Bill's neighbours, who at home was in the habit, thus early in the morning, of feeding his stock, and who now is as punctual in his duty to his country, took sides with Uncle Bill, and  bestirred himself among his sleeping neighbours, gently shaking each by the shoulder, and saying, in the kindest manner, "Come, come, men, do get up! don't you hear Uncle Bill?" Now a young chap, who perhaps had not been in more than half a dozen campaigns, and who has vastly more of the amor patriæ in his soul than beard upon his face, "feels his keeping," shook off his blanket, flapped his wings, and crowed. Then a dozen others gobbled like turkey-cocks in an April morning, while at the same time some patriarchal owl, the head of the neighbouring generations, waked up the surrounding hills with a stirring whoop, when he was answered by his whole family of big-eyes in a language more distinct, and to us far more intelligible, than many Indian tribes we have known.
The roll-call continues. In the distance we heard "Old Kentuck," in his thundering bass, lumbering over his roll as if he was making a stump speech upon Salt River to all the political bipeds and quadrupeds in those parts. A little to one side of him was Jack Johnson. Jack is an old soldier - served his seven years in the United States army. Here is mathematics, and here is a cross to your name unless you answer the "first pop." Nearer still to us was the prince of orderlies: he would spring from his lair like a surprised deer, with a shrill, clear snort, which would penetrate to the inmost recess of the soundest sleeper, and then commence like a ready orator, "Tumble out here, boys, immediately, if not sooner,"  and go through his roll with as many variations of wit and humour as he had calls. This was Bob Waters, of the Fort Bend company. Bob is a small, active, quick spoken, and quick moving man, and wore a cap made by himself out of a skin which he took from a leopard-cat in a Brasos canebrake; and after a peregrination of two years in Mexico under the aforesaid cap, and performing in every calaboose from the Rio Bravo to the Castle of Perote, is again making cotton bales upon Oyster Creek.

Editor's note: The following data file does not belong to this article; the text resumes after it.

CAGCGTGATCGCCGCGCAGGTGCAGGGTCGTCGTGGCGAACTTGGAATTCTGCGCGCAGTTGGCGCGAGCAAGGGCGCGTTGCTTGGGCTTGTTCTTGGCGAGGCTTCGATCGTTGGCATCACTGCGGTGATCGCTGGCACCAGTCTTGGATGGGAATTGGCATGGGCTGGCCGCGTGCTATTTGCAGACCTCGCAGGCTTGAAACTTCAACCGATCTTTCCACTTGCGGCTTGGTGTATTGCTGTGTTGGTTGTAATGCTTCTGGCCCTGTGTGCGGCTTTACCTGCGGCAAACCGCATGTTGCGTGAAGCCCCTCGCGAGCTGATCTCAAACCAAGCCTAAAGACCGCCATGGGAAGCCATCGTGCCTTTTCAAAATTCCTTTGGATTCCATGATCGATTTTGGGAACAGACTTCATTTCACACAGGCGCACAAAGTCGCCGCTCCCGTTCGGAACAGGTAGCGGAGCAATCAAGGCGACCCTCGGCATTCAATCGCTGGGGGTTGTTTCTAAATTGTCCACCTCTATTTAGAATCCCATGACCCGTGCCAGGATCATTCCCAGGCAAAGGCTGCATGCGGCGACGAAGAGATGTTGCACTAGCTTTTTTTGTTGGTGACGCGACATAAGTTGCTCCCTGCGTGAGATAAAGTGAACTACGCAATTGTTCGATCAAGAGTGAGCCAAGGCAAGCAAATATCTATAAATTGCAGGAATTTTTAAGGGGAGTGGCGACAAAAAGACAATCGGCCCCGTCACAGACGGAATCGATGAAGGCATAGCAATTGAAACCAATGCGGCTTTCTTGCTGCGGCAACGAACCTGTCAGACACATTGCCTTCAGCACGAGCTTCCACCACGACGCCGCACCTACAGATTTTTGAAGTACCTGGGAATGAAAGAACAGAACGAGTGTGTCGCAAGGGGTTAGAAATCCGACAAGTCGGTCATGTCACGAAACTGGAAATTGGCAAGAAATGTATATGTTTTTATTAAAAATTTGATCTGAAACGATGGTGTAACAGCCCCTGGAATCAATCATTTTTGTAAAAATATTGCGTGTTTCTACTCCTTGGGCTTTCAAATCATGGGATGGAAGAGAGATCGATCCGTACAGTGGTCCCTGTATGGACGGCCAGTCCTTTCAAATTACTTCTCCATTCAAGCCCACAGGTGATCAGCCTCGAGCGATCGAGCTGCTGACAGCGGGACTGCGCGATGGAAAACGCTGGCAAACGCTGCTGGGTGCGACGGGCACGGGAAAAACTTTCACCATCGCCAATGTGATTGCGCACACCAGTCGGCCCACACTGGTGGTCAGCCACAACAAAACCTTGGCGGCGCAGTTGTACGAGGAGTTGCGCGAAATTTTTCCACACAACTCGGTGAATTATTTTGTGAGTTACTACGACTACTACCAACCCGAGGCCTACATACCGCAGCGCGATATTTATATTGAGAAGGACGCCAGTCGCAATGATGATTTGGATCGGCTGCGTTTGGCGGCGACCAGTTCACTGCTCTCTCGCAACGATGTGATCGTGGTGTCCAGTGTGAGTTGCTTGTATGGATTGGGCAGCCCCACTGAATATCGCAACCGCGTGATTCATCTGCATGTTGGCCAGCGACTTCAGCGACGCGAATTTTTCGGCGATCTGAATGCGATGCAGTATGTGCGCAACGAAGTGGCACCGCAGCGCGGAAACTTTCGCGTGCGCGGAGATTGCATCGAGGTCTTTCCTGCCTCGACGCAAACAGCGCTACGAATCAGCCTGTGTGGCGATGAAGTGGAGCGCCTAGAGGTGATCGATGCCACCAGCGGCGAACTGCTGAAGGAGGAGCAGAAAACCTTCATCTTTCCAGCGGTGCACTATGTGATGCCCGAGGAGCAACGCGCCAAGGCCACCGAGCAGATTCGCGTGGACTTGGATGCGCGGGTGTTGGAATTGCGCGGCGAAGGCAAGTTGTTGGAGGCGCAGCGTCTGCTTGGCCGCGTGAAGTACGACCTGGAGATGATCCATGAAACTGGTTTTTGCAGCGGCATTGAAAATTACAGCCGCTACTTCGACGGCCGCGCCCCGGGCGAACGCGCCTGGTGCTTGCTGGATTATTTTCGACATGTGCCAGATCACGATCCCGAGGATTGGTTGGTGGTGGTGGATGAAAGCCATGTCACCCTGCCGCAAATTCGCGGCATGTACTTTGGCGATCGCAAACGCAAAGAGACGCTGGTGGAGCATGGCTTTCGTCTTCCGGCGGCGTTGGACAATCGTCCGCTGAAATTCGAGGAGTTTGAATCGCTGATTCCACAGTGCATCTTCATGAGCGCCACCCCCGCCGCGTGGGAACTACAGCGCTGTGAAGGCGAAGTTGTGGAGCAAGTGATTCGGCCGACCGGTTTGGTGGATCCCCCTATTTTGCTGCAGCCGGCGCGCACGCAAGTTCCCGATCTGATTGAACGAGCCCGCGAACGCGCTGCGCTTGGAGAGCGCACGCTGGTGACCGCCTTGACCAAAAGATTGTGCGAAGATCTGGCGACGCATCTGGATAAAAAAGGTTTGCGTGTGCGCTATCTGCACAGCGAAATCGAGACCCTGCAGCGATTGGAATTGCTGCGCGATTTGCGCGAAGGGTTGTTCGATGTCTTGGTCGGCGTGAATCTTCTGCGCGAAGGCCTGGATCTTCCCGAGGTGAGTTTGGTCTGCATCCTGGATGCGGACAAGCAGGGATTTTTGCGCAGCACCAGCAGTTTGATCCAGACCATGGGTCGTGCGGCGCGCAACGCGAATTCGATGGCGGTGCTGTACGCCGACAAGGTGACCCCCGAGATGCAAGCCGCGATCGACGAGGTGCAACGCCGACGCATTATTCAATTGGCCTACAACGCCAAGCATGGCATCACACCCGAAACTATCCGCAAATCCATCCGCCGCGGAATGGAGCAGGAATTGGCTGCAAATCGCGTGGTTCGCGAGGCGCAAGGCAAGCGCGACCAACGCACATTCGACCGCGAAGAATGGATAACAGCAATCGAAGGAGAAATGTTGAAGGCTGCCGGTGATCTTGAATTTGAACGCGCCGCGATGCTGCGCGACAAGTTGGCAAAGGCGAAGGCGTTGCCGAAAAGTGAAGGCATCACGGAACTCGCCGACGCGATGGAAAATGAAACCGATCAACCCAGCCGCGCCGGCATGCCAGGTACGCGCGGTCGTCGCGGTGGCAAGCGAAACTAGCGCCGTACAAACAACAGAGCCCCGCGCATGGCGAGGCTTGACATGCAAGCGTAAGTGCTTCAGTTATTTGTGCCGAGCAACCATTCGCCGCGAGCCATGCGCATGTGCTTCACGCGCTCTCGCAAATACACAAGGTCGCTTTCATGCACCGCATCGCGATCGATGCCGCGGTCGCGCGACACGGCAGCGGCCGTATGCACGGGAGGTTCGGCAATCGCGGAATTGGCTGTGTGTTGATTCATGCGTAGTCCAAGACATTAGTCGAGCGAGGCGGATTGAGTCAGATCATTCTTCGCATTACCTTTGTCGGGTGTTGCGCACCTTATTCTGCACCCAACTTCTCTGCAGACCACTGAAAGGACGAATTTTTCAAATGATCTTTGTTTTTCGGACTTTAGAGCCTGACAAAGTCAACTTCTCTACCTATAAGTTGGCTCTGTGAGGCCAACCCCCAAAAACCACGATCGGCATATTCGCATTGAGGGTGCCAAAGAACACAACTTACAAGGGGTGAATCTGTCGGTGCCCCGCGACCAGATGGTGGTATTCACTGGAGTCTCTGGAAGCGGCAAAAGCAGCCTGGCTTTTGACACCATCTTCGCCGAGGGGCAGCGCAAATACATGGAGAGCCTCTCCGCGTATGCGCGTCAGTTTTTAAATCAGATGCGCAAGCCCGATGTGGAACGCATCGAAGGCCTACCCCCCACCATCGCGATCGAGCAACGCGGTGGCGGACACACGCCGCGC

These are the Texas substitutes for the regular army reveillé, which makes all wide awake, and which, unlike that reveillé, puts all in good humour. Good humour and emulation, in equal portions, with a few grains of ambition, go far to make both men and women do their duty.
Here is the commencement of a Texas campaign by citizen soldiers when not in the vicinity of an enemy. It is worthy of remark, however, that as the necessity of vigilance and discipline increases, no men ever conform more readily to that necessity; and, as evidence of which, the whole Texas Revolution does not furnish the first instance of Texians being surprised.
One thing we will here premise, and beg the reader to bear it in mind, that we do not hold it as indispensable to an efficient soldier in American warfare that he must be educated, and conform to the strictest rules of the scientific